Thank you for your kind answer about the antibiotic resistant biofilm and the generous offer to see me if I can't find a local physician willing to order that peptide, which I fear I won't. What, if any, are the side effects of LL-37? I ask because what started me down this long road to HA filler and infection was an ill-advised massive dose of kenalog from a plastic surgeon to my cheek to address a small scar, which resulted in complete soft tissue destruction (a known side effect that was not revealed to me at the time). It left me with a uge red depression, right down to the cheekbone.  He attempted to correct the problem, foolishly, with Radiesse, which resulted in granulomas that had to be surgically removed. Then he tried fat, which took unevenly and temporarily. Then another plastic surgeon tried HA's, which resulted in the biofilm. My lid retreat from all this, so I've had to undergo multiple oculolplastic surgeries. All of this, from a singular iatrogenic injury, has cost me approximatley $100,000! 14 years later and I am still dealing with this. I want to avoid yet more unforeseen complications, obviously, from the LL-37, My face was never classically beautiful, but it was at least presentable. Now, for well over a decade, it's been a disfigured mess--and for absolutely no reason. As you can imagine, it's been incredibly difficult and depressing, made more so by the fact that I participated in my own disfigurement/I am to blame because I followed the advice of these (board certified) physicians.  I feel like I deserve the isolation and shame it's brought me for all these years. I wish there were something I could do to correct my appearance even after clearning the infection. Thank you for your help and information, Dr. Garcia.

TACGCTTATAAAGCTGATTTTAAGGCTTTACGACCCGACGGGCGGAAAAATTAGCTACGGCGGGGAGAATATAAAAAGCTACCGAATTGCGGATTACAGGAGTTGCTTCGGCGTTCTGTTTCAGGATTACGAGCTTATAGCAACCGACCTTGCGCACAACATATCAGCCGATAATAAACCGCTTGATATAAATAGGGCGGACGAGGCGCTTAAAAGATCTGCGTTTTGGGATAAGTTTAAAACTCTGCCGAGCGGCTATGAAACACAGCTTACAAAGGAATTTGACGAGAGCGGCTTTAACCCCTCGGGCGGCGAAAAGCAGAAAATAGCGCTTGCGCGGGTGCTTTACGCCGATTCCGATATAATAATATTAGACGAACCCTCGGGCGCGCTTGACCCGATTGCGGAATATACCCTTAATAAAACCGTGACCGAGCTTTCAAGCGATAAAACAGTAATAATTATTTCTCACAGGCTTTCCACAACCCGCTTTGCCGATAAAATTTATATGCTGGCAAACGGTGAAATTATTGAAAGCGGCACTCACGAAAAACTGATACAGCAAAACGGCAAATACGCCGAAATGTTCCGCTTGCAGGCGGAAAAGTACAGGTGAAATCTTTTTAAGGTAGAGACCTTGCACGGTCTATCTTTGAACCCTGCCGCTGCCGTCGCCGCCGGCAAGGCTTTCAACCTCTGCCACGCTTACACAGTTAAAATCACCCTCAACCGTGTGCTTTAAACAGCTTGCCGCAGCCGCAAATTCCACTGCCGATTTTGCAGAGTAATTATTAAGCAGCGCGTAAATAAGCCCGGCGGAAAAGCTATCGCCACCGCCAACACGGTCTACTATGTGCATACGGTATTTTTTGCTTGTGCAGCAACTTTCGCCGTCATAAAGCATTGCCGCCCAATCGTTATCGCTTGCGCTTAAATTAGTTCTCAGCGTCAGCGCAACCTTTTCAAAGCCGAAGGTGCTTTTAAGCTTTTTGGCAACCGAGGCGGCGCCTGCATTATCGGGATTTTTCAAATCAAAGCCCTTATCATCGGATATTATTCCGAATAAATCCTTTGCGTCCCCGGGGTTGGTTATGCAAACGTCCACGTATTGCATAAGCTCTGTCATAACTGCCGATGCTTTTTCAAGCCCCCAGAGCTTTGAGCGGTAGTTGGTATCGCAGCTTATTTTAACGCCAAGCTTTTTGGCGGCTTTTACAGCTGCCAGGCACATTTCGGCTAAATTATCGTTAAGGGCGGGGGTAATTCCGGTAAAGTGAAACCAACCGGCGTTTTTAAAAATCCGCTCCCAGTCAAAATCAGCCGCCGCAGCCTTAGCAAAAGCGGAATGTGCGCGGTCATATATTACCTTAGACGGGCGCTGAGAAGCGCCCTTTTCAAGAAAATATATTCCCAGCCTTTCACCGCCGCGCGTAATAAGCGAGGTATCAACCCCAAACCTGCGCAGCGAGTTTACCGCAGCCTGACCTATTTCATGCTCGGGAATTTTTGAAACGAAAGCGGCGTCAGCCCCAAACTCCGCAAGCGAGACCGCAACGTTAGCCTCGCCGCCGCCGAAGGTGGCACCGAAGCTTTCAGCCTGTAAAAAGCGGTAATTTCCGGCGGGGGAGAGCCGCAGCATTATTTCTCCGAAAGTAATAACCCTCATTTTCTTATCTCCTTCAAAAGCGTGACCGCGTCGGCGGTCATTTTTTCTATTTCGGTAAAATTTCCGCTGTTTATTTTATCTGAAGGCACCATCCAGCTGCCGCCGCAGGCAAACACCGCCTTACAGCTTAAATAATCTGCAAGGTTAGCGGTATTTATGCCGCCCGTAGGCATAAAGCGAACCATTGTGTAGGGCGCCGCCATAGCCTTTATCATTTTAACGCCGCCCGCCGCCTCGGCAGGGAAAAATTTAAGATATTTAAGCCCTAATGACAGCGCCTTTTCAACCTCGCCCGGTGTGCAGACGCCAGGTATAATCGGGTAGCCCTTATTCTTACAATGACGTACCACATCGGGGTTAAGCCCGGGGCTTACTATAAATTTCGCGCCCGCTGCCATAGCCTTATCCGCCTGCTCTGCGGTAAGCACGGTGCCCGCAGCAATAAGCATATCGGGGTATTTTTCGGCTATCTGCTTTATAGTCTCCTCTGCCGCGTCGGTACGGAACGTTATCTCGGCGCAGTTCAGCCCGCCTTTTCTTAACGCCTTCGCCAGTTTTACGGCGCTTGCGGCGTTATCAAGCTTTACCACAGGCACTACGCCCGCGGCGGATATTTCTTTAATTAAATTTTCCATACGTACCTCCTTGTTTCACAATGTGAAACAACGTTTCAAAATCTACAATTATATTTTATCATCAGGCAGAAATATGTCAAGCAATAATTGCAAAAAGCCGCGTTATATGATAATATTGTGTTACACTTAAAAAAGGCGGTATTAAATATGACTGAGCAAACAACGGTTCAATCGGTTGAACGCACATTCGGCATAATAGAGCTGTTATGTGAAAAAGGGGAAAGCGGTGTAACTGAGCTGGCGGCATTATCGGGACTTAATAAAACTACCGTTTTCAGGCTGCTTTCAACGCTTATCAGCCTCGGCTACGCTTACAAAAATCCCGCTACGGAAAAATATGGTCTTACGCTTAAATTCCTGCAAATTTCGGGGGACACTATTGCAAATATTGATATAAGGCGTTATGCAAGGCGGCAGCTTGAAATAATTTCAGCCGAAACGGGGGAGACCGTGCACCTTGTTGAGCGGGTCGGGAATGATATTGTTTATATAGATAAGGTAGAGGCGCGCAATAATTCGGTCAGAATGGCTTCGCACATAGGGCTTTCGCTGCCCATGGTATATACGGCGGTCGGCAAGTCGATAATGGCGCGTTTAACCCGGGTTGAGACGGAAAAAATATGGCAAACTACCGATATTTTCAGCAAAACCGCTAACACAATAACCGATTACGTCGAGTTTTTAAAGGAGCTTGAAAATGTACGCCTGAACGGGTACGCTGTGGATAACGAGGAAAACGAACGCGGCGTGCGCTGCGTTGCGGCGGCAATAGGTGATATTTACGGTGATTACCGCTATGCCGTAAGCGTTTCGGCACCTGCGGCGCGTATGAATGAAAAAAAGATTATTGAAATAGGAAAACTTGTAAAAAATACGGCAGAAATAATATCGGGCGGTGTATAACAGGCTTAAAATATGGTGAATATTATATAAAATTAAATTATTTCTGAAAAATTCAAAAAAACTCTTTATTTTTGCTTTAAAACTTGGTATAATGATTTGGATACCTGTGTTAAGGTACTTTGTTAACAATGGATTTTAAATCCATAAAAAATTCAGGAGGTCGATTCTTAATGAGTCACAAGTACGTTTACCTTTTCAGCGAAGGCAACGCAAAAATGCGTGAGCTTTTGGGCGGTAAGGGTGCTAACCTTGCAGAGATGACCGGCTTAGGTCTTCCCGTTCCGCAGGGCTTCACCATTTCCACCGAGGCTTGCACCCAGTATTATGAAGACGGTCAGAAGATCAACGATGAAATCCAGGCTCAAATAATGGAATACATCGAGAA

LL-37 Is an antimicrobial peptide which belongs to the cathelicidin family of AMPs(antimicrobial peptides). LL-37, like cathelicidins, is stored in neutrophil granules as inactive precursors and are released as mature peptides when neutrophils are stimulated. LL-37 is expressed in various cells and tissues such as circulating neutrophils and myeloid bone marrow cells, epithelial cells of the skin, and is also expressed in the gastrointestinal tract, as well as in the epididymis and lungs. Moreover, the production of LL-37 in macrophages is stimulated by vitamin D released by sunlight through the skin. LL-37 plays an important role in the first line of defense against infection and systemic invasion of pathogens at sites of inflammation and wound. It is cytotoxic to both bacterial and normal eukaryotic cells and is significantly resistant to proteolytic degradation in solution. LL-37 shows a broad spectrum of
antimicrobial activity against bacteria, enveloped viruses, and fungi. It has also demonstrated success in helping promote wound healing and it may play a negative role in atopic dermatitis and psoriasis.

It is very safe